Nielsen's two operas , Saul and David and Maskarade, are vasrly different but wonderful, and deserve to be better-known.
The effervescent and witty Maskarade, from around 1902 is ranks with the best comic operas, and is considered the Danish national opera.
Don't miss the superb Decca recording conducted by Ulf Schirmer
with Bo Skovhus and the late Aage haugland if you can still find it.
The slightly earlier Saul and David is a powerful retelling of the Biblical story , as serious and weighty as Masakarade is light-heated.
If you can find the also superb Chandos recording of it ,also with Haugland as Saul , conducted by Neeme Jarvi, don't miss it either.
I haven't seen the DVD of Maskarade form the Copenhagen opera but hope to as soon as possible. If the Met were to do either of these operas, which is not too likely, but not impossible, I think audiences would love them.
I have a Chandos CD of three very interesting and enjoyable choral works by Nielsen conducted by Leif Segerstam, Hymnis Amoris,or hymn to love, Sleep, a depiction of the phenomenon of sleep complete with a
nightmare, and the charmingly folksy Springtime on Funen (the Danish island where Nielsen was born and grew up.)
The piano works have been recorded by a number of pianists, including Leif Ove Andsnes, and deserve to be heard on piano recitals more often. Pianists looking for interesting out of the way repertoire should explore them. How about it Emmanuiel Ax, Murray Perahia,
Lang Lang, et al?

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Re: Why Don't More Conductors Take Up The Nielsen Symphonies ?

Post by Jack Kelso » Tue Mar 09, 2010 10:31 am

Well, I haven't read Victor Bendix on this thread yet. I have all four of his very fine, personal symphonic creations, and while he composed during the period between Gade and Nielsen, both the older and younger masters admired his work.

Alas, he also is not one of the "major" composers such as Beethoven, Schumann, Bruckner or Mahler, but nevertheless occupies an important place in Danish musical history.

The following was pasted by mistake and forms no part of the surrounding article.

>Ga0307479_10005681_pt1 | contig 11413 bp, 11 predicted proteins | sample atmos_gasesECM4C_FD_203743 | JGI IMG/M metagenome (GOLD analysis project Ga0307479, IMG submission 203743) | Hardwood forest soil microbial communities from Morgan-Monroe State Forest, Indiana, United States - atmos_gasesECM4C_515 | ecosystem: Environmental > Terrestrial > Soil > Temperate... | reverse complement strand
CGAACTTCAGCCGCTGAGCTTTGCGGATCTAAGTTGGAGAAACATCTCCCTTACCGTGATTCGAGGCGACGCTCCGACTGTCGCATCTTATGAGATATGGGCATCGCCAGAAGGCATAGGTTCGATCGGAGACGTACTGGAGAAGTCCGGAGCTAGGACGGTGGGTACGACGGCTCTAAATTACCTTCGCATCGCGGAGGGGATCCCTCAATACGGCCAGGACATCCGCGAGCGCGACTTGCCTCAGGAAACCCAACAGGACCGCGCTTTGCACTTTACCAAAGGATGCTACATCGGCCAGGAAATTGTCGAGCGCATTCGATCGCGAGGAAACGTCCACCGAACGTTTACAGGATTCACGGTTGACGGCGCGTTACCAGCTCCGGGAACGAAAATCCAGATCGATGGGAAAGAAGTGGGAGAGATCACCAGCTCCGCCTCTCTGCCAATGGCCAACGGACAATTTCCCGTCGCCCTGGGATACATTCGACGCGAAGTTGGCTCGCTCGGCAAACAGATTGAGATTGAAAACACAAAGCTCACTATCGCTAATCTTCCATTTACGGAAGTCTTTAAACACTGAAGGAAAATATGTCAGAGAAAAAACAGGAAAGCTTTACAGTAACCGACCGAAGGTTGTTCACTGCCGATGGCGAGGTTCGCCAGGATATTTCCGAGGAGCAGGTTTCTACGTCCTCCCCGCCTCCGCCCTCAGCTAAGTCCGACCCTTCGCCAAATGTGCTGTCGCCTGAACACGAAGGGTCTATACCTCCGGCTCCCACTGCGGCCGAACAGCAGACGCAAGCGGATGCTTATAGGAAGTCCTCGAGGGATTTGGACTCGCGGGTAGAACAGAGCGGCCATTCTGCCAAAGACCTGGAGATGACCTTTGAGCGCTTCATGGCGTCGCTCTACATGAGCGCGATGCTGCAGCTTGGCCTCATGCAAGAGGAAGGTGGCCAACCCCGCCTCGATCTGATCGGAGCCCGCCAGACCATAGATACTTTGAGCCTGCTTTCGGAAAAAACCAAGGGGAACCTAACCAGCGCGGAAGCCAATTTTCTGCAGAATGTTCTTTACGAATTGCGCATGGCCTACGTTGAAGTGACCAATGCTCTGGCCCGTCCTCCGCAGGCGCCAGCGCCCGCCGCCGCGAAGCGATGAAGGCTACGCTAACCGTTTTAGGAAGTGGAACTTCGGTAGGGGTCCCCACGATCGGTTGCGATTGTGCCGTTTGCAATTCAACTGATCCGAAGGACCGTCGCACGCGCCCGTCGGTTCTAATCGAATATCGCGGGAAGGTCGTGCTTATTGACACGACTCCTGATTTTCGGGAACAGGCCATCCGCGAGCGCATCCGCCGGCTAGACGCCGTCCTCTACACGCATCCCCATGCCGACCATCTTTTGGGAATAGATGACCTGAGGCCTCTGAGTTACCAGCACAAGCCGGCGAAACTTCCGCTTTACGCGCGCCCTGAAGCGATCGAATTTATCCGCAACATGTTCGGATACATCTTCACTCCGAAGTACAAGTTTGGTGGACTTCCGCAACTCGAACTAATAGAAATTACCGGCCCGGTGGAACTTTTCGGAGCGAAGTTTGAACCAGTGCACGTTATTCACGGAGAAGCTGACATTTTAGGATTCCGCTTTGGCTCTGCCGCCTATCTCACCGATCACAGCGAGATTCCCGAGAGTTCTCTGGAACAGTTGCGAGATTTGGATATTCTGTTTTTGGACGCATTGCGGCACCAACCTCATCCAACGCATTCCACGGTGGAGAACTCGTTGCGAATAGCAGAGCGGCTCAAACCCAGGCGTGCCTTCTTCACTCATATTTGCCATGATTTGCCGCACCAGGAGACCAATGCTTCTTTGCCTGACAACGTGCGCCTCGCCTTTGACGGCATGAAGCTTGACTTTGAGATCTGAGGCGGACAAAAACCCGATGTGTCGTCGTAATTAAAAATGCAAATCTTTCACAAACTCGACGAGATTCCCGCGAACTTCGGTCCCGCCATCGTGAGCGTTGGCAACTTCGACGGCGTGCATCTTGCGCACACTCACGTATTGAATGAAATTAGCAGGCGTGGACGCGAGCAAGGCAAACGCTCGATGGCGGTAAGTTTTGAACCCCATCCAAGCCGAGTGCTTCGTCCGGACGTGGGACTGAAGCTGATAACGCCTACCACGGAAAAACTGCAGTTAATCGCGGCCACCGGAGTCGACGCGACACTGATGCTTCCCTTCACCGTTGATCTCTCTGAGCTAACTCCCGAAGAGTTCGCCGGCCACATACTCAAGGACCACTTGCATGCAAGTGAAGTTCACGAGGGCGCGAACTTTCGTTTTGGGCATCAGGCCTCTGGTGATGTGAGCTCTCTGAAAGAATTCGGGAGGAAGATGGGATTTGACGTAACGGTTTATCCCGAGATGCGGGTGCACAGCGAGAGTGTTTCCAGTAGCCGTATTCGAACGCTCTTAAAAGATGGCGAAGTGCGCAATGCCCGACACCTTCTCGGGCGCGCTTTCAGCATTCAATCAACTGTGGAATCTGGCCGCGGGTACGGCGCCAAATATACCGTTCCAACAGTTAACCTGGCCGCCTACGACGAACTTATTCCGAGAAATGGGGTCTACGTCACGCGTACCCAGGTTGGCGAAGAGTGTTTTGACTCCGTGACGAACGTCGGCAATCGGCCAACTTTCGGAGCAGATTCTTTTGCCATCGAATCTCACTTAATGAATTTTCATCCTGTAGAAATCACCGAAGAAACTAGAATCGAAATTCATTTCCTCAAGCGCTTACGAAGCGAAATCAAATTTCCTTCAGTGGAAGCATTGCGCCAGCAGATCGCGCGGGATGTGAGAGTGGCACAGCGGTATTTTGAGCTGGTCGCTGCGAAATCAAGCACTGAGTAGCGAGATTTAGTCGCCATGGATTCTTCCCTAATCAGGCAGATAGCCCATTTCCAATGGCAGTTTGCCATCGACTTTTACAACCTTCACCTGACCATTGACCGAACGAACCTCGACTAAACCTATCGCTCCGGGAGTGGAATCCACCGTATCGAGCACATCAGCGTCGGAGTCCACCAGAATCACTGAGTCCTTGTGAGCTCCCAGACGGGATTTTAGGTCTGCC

Tschüß,
Jack
"Schumann's our music-maker now." ---Robert Browning

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Re: Why Don't More Conductors Take Up The Nielsen Symphonies ?

Post by John F » Tue Mar 09, 2010 3:16 pm

There are loads of composers whose music is of high enough quality that it deserves to be heard more often than it is. All six of Nielsen's symphonies have gotten New York Philharmonic performances, several of them more than once. None of Franz Berwald's symphonies, however, though he's Sweden's foremost symphonist as Nielsen is Denmark's. Just one of many examples I might have given.

But we can hear Berwald's and Nielsen's music as often as we like, in outstanding performances. On records, of course, but there's nothing déclassé about that, is there?

And at least there's some degree of quality control. I'd rather hear a Michael Haydn symphony well played on a CD than mangled by an underrehearsed and bored Mostly Mozart Orchestra under the likes of Gerard Schwarz - my hopes that the audience might discover a worthy composer I like very much, were dashed by the performance, which was more likely to put them off Michael Haydn altogether.
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Re: Why Don't More Conductors Take Up The Nielsen Symphonies ?

Post by Jack Kelso » Tue Mar 09, 2010 4:02 pm

John F wrote:There are loads of composers whose music is of high enough quality that it deserves to be heard more often than it is. All six of Nielsen's symphonies have gotten New York Philharmonic performances, several of them more than once. None of Franz Berwald's symphonies, however, though he's Sweden's foremost symphonist as Nielsen is Denmark's. Just one of many examples I might have given.

But we can hear Berwald's and Nielsen's music as often as we like, in outstanding performances. On records, of course, but there's nothing déclassé about that, is there?

And at least there's some degree of quality control. I'd rather hear a Michael Haydn symphony well played on a CD than mangled by an underrehearsed and bored Mostly Mozart Orchestra under the likes of Gerard Schwarz - my hopes that the audience might discover a worthy composer I like very much, were dashed by the performance, which was more likely to put them off Michael Haydn altogether.
Dausgaard's Berwald cycle is stupendous ( :D as long as you've mentioned the Swedish master!), far more precise, dramatic and poetic than Neeme Järvi's Berwald (I have both). Dausgaard takes his time to let the melodic lines open and spread out, as well as punctuating Berwald's fine sense for instrumentation.

Also highly recommended are the First and Second Symphonies of Sinding (also with Dausgaard/Hannover). The Third and Fourth are with Rasilainen (Norwegian Radio Orch.) on apex, also excellent.

Sorry for getting off the subject a bit.....

Tschüß,
Jack
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Re: Why Don't More Conductors Take Up The Nielsen Symphonies ?

Post by Chalkperson » Tue Mar 09, 2010 4:37 pm

Jack Kelso wrote:Sorry for getting off the subject a bit.....